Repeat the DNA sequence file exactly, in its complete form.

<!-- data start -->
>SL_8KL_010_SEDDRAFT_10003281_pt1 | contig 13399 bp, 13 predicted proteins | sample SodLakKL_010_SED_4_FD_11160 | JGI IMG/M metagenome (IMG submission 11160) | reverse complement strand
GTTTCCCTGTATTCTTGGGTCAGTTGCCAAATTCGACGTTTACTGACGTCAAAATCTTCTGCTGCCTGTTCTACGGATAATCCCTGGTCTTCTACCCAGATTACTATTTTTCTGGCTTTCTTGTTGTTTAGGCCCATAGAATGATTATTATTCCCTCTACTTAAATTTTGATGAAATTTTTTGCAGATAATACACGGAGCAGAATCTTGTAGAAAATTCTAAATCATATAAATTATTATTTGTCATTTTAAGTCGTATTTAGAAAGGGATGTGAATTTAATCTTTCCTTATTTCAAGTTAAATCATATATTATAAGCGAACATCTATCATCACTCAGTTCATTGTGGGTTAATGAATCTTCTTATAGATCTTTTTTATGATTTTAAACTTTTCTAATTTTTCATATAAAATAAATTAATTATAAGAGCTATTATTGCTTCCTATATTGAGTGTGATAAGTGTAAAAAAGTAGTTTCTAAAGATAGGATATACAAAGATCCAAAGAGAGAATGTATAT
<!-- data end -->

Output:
>SL_8KL_010_SEDDRAFT_10003281_pt1 | contig 13399 bp, 13 predicted proteins | sample SodLakKL_010_SED_4_FD_11160 | JGI IMG/M metagenome (IMG submission 11160) | reverse complement strand
GTTTCCCTGTATTCTTGGGTCAGTTGCCAAATTCGACGTTTACTGACGTCAAAATCTTCTGCTGCCTGTTCTACGGATAATCCCTGGTCTTCTACCCAGATTACTATTTTTCTGGCTTTCTTGTTGTTTAGGCCCATAGAATGATTATTATTCCCTCTACTTAAATTTTGATGAAATTTTTTGCAGATAATACACGGAGCAGAATCTTGTAGAAAATTCTAAATCATATAAATTATTATTTGTCATTTTAAGTCGTATTTAGAAAGGGATGTGAATTTAATCTTTCCTTATTTCAAGTTAAATCATATATTATAAGCGAACATCTATCATCACTCAGTTCATTGTGGGTTAATGAATCTTCTTATAGATCTTTTTTATGATTTTAAACTTTTCTAATTTTTCATATAAAATAAATTAATTATAAGAGCTATTATTGCTTCCTATATTGAGTGTGATAAGTGTAAAAAAGTAGTTTCTAAAGATAGGATATACAAAGATCCAAAGAGAGAATGTATAT